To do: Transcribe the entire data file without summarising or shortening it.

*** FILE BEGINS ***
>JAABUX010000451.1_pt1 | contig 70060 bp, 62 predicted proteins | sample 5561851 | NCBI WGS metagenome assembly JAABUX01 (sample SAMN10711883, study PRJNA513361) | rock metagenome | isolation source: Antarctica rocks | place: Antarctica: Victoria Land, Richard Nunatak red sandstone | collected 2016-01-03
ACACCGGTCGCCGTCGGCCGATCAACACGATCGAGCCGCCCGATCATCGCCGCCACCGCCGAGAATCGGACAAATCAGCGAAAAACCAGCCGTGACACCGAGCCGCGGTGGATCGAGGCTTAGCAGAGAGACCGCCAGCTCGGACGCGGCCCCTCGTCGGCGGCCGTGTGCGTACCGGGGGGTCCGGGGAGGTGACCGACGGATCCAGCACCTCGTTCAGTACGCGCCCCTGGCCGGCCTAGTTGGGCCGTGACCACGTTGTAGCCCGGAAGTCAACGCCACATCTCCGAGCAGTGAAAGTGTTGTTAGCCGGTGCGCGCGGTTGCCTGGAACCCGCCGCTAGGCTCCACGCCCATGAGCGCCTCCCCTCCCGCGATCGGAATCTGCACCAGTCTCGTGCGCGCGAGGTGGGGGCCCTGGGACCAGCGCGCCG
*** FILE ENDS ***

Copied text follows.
>JAABUX010000451.1_pt1 | contig 70060 bp, 62 predicted proteins | sample 5561851 | NCBI WGS metagenome assembly JAABUX01 (sample SAMN10711883, study PRJNA513361) | rock metagenome | isolation source: Antarctica rocks | place: Antarctica: Victoria Land, Richard Nunatak red sandstone | collected 2016-01-03
ACACCGGTCGCCGTCGGCCGATCAACACGATCGAGCCGCCCGATCATCGCCGCCACCGCCGAGAATCGGACAAATCAGCGAAAAACCAGCCGTGACACCGAGCCGCGGTGGATCGAGGCTTAGCAGAGAGACCGCCAGCTCGGACGCGGCCCCTCGTCGGCGGCCGTGTGCGTACCGGGGGGTCCGGGGAGGTGACCGACGGATCCAGCACCTCGTTCAGTACGCGCCCCTGGCCGGCCTAGTTGGGCCGTGACCACGTTGTAGCCCGGAAGTCAACGCCACATCTCCGAGCAGTGAAAGTGTTGTTAGCCGGTGCGCGCGGTTGCCTGGAACCCGCCGCTAGGCTCCACGCCCATGAGCGCCTCCCCTCCCGCGATCGGAATCTGCACCAGTCTCGTGCGCGCGAGGTGGGGGCCCTGGGACCAGCGCGCCG